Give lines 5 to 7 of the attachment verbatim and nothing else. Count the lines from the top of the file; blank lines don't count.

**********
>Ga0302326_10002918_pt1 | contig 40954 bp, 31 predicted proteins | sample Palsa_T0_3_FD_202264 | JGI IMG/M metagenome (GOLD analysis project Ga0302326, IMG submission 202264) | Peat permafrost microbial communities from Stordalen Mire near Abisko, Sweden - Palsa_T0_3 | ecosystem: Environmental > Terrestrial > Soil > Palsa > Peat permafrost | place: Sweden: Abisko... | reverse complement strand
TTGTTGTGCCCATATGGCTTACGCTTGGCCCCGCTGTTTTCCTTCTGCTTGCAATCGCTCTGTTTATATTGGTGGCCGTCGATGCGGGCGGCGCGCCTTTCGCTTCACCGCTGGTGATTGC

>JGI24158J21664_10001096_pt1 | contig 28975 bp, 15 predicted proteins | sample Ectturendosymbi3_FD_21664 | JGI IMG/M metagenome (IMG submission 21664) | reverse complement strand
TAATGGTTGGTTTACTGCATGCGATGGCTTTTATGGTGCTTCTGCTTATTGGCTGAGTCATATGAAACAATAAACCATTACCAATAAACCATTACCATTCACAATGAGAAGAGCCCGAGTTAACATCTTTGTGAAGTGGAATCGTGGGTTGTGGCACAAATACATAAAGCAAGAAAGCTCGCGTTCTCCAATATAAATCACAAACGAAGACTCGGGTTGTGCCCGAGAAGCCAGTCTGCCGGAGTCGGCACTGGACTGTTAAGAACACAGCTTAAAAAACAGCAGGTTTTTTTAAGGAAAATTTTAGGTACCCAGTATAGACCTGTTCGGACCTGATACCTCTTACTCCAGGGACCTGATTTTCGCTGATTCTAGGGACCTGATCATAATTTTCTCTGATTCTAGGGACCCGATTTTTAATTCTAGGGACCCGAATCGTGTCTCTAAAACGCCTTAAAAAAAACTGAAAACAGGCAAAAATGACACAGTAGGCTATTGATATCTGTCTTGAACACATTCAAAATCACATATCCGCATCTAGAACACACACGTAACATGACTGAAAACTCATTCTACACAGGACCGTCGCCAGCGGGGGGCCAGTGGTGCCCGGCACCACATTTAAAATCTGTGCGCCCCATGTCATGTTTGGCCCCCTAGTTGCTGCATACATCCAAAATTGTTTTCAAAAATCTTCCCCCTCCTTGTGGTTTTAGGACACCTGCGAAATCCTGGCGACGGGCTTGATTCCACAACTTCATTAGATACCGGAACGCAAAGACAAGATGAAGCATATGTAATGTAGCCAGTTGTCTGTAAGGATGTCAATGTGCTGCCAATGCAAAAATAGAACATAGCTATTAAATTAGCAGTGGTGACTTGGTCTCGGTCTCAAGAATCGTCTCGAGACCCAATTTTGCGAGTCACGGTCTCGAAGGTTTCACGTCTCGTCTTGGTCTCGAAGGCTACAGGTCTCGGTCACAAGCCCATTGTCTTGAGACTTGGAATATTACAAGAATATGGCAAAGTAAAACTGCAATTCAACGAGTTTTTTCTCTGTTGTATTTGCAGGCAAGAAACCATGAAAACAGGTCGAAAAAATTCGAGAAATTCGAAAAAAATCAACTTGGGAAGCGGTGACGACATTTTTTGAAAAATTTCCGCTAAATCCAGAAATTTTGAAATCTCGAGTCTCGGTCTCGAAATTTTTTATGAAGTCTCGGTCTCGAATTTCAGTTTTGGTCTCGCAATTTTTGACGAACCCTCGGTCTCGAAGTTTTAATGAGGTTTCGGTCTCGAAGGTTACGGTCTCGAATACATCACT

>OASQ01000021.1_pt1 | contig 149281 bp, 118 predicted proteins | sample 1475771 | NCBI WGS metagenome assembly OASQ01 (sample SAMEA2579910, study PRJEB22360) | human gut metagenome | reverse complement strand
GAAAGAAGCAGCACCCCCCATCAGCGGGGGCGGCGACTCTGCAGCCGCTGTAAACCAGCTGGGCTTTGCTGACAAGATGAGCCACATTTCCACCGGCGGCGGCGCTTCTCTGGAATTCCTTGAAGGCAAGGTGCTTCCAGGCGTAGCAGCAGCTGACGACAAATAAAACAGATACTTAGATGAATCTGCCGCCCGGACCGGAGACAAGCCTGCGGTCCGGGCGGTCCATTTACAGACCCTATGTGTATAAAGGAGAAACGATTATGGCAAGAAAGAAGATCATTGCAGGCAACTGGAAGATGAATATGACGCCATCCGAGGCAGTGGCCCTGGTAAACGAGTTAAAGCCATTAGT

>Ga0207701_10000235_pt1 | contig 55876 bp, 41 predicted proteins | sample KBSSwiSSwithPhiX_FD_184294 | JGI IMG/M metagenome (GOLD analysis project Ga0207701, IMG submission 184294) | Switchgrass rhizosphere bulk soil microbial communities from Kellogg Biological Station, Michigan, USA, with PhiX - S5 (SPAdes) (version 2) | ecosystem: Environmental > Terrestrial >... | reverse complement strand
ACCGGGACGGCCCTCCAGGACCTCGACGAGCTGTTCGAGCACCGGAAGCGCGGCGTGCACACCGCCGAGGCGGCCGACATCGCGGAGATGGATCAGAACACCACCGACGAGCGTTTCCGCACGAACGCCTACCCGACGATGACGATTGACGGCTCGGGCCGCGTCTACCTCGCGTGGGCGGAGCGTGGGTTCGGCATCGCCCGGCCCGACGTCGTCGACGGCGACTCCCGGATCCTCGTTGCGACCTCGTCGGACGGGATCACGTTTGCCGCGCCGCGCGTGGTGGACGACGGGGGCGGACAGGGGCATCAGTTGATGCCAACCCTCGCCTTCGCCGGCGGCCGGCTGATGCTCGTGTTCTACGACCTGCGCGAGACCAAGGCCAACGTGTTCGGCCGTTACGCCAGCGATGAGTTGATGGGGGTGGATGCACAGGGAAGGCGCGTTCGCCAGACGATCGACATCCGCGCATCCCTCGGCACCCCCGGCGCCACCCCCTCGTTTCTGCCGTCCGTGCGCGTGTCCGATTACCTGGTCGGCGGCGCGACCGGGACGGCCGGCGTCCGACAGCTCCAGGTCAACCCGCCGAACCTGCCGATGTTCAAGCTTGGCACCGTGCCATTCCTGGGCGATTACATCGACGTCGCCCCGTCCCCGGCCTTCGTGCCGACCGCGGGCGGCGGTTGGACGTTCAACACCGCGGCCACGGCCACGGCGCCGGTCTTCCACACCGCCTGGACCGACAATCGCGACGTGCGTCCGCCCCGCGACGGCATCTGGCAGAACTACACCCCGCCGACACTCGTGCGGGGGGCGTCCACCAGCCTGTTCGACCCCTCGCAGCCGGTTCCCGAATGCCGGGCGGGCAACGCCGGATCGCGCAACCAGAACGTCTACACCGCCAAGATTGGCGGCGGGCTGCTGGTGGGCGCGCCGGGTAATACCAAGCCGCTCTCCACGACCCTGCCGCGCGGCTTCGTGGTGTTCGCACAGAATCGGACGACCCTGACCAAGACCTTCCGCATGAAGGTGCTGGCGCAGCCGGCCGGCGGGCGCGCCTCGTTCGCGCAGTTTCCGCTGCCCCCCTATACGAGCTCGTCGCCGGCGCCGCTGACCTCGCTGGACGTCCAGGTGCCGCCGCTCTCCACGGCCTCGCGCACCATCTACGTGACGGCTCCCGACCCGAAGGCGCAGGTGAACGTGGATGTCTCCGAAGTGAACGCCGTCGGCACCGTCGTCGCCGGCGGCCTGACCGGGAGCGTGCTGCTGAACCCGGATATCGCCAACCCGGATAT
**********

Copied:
>OASQ01000021.1_pt1 | contig 149281 bp, 118 predicted proteins | sample 1475771 | NCBI WGS metagenome assembly OASQ01 (sample SAMEA2579910, study PRJEB22360) | human gut metagenome | reverse complement strand
GAAAGAAGCAGCACCCCCCATCAGCGGGGGCGGCGACTCTGCAGCCGCTGTAAACCAGCTGGGCTTTGCTGACAAGATGAGCCACATTTCCACCGGCGGCGGCGCTTCTCTGGAATTCCTTGAAGGCAAGGTGCTTCCAGGCGTAGCAGCAGCTGACGACAAATAAAACAGATACTTAGATGAATCTGCCGCCCGGACCGGAGACAAGCCTGCGGTCCGGGCGGTCCATTTACAGACCCTATGTGTATAAAGGAGAAACGATTATGGCAAGAAAGAAGATCATTGCAGGCAACTGGAAGATGAATATGACGCCATCCGAGGCAGTGGCCCTGGTAAACGAGTTAAAGCCATTAGT

>Ga0207701_10000235_pt1 | contig 55876 bp, 41 predicted proteins | sample KBSSwiSSwithPhiX_FD_184294 | JGI IMG/M metagenome (GOLD analysis project Ga0207701, IMG submission 184294) | Switchgrass rhizosphere bulk soil microbial communities from Kellogg Biological Station, Michigan, USA, with PhiX - S5 (SPAdes) (version 2) | ecosystem: Environmental > Terrestrial >... | reverse complement strand